Historic Charleston SC Homes

Posted by on Wednesday, November 5th, 2008 at 10:58am.

Charleston, South Carolina attracts visitors from across the country, and we’ve even seen an increase in international tourism in the past several years. One of the most popular things to do is walk through the historic districts of the downtown area (also called the Charleston Peninsula). Homes dating back to the 1700s line the streets of the peninsula (especially the southern end of the peninsula), and they have a classic architectural style of their own. Although some styles (like the Greek Revival style) are popular in the downtown Charleston historic districts, you’ll see a lot of the classic “shotgun” style houses, which where developed specifically for Charleston’s downtown lot shapes that are narrow and extend deep from the street. We’ve included below some of the top historic homes in downtown Charleston to see for your next trip to Charleston:
1) The Battery on East Bay Street has the most photographed homes in the entire area. You’ll see these homes in books and various travel materials. We’ve included the Battery first because it really is a must see for visitors. It has a raised walkway with the historic homes on one side and the Charleston Harbor on the other. With the great views and constant breezes, the Battery is a great place to take a morning run, or just take a casual stroll with the family. At the end of the Battery you’ll find a nice park area with plenty of benches, too.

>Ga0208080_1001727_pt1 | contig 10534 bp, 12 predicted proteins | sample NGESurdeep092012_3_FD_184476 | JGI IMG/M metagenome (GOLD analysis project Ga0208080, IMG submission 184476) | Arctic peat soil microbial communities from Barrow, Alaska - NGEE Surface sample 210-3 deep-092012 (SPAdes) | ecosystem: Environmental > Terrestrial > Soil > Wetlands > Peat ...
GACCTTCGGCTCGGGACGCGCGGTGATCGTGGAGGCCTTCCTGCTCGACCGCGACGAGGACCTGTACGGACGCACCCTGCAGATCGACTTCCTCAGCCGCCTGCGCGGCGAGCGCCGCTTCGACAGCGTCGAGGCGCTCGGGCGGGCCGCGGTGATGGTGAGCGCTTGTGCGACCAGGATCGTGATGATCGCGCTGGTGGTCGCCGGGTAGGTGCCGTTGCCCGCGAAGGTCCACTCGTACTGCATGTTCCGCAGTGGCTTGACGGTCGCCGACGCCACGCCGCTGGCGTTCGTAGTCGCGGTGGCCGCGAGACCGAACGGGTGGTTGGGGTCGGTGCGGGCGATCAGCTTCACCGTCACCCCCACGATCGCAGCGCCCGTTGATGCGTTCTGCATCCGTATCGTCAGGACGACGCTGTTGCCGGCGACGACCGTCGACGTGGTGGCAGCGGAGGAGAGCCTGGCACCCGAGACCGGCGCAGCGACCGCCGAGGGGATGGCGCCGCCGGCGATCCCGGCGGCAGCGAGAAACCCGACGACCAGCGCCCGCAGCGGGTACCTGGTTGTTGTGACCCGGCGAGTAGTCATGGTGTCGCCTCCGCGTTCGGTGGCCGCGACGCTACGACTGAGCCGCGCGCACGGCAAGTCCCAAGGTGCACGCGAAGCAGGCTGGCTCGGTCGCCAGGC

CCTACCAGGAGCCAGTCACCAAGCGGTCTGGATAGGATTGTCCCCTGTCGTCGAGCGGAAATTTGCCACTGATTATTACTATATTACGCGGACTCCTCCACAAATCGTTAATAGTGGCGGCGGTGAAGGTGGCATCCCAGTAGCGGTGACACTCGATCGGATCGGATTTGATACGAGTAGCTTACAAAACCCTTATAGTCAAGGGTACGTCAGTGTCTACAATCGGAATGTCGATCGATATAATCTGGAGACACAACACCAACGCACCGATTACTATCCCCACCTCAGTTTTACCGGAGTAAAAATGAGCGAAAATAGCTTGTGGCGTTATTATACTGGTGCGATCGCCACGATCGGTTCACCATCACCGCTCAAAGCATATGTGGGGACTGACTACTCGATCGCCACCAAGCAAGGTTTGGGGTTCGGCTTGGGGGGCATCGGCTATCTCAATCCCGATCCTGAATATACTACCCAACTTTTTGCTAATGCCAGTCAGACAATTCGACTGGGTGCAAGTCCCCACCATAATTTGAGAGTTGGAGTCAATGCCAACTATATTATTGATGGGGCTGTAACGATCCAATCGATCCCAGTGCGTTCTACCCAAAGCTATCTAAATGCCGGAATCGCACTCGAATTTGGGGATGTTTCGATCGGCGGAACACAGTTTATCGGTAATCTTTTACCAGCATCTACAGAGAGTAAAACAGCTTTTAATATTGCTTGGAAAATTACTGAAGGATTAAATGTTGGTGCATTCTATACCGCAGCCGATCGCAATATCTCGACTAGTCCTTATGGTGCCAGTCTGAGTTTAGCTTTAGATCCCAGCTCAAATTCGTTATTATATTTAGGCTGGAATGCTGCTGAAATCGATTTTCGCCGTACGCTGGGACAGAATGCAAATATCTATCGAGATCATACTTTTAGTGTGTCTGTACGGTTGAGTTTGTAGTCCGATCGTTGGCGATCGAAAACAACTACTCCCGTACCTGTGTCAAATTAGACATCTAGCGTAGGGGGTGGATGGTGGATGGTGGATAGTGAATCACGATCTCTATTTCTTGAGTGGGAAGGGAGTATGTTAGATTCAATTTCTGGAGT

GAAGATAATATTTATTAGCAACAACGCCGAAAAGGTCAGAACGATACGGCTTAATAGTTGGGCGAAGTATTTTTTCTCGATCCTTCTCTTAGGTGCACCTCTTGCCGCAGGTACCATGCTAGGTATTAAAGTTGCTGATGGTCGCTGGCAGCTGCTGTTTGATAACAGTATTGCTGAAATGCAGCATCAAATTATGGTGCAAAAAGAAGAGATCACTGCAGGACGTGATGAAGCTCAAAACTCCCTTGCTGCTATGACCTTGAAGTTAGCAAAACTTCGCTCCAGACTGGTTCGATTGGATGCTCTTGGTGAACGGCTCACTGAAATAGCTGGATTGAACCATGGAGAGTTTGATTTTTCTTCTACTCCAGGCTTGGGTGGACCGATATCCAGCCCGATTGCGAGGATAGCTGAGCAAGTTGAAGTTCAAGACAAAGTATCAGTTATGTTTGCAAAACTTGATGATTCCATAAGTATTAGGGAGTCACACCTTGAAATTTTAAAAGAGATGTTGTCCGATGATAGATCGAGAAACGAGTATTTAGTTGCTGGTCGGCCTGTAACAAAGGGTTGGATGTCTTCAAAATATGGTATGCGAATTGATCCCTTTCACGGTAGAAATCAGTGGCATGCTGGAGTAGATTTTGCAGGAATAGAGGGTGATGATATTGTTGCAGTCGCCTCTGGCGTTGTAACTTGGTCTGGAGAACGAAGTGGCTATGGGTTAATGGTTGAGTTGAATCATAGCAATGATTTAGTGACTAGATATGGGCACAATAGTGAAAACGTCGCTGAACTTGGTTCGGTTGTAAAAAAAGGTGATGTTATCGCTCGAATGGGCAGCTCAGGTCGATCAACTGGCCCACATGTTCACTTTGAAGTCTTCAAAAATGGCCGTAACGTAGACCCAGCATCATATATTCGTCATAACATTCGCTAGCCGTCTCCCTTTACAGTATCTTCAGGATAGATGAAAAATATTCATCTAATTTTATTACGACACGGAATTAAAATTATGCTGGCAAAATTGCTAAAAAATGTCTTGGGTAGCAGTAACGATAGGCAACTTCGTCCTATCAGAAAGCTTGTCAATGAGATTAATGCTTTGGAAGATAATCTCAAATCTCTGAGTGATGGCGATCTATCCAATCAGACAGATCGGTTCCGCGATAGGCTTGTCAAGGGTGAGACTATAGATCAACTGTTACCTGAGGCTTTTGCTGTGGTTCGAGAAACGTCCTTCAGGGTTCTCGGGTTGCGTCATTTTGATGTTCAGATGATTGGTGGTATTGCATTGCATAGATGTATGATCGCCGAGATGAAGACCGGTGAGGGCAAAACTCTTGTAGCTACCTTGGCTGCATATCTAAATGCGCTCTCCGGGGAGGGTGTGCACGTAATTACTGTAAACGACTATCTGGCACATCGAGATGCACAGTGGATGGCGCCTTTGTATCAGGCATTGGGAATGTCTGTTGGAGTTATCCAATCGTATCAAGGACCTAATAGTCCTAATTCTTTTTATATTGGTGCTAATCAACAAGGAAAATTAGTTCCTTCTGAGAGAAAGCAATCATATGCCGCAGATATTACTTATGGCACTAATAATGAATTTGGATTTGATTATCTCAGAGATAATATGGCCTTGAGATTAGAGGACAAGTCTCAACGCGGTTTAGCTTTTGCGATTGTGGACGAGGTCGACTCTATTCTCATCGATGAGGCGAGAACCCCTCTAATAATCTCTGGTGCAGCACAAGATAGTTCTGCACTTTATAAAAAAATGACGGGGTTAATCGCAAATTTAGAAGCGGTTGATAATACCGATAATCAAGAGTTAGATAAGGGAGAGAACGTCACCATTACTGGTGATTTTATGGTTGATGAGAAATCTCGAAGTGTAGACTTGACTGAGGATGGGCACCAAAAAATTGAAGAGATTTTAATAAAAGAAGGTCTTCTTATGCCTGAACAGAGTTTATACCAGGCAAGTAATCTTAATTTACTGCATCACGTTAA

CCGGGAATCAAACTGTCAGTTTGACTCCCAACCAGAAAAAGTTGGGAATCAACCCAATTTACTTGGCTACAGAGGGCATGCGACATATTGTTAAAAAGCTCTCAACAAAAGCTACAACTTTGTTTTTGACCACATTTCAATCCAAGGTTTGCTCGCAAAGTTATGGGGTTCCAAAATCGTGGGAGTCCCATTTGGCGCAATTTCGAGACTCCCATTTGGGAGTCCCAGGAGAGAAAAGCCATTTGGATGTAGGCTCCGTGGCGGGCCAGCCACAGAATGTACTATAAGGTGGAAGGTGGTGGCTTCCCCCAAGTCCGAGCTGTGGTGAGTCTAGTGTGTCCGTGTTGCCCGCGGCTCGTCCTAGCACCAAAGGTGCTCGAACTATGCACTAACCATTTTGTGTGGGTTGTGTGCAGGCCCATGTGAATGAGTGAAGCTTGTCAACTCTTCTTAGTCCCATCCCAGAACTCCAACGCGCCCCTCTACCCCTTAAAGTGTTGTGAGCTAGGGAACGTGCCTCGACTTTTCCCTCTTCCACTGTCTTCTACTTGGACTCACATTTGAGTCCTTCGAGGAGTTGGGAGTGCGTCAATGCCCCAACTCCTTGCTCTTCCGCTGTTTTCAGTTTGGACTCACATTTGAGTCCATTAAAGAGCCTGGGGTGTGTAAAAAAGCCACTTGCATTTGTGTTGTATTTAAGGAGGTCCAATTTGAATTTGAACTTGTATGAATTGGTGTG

2) Rainbow Row is probably the second most photographed section of homes in Charleston. Rainbow Row gets its name from the colorful blue, yellow, and green town homes that line East Bay Street. Many of the homes downtown have classic Charleston colors – where else is it considered classic to have a pink home, after all? But, Rainbow Row is more colorful than the surrounding homes in this section of the peninsula. So, you’ll know when you get to them. And, they’re just down the road from the Battery, so it’s very easy to see both of these historic strips all within one walk. 
3) The Edmondston-Alston house is one of the only Battery homes open to the public. So, unless you know someone who lives in one of these private residences, the Edmondston-Alston house may be your only chance to see inside one of these historic homes. It’s also a good example of the Greek Revival style that is so popular in the homes that were built around this time (around 1825). In the home there is also a good collection of historic documents, silver, and other antiques. And, if these things aren’t enough, you’ll get some great views of the Charleston Harbor!
4) The Aiken-Rhett house is the home of a former South Carolina governor, William Aiken, Jr. However, the house was built more than 150 years ago by another man. There has been little historical renovation to it, so the home remains much as it looked originally. You’ll find this home on Elizabeth Street in downtown Charleston.
5) The Thomas Elfe House is one of the oldest homes on this list. It was built in 1760 by Elfe, who was a famous cabinet maker in Charleston. You can see a lot of his woodworking in museums today, and there is some of his work on display in the home. This home doesn’t have the lavish furnishings and details of some other historic homes, but it’s still a great home in Charleston to see. 
6) The Nathaniel Russell House dates back to 1808 and is known for its free-floating circular staircase that extends up through the middle of the home. It also has a small art collection on display. The Nathaniel Russell House is located on Meeting Street, so it has a great proximity to other Charleston sights.

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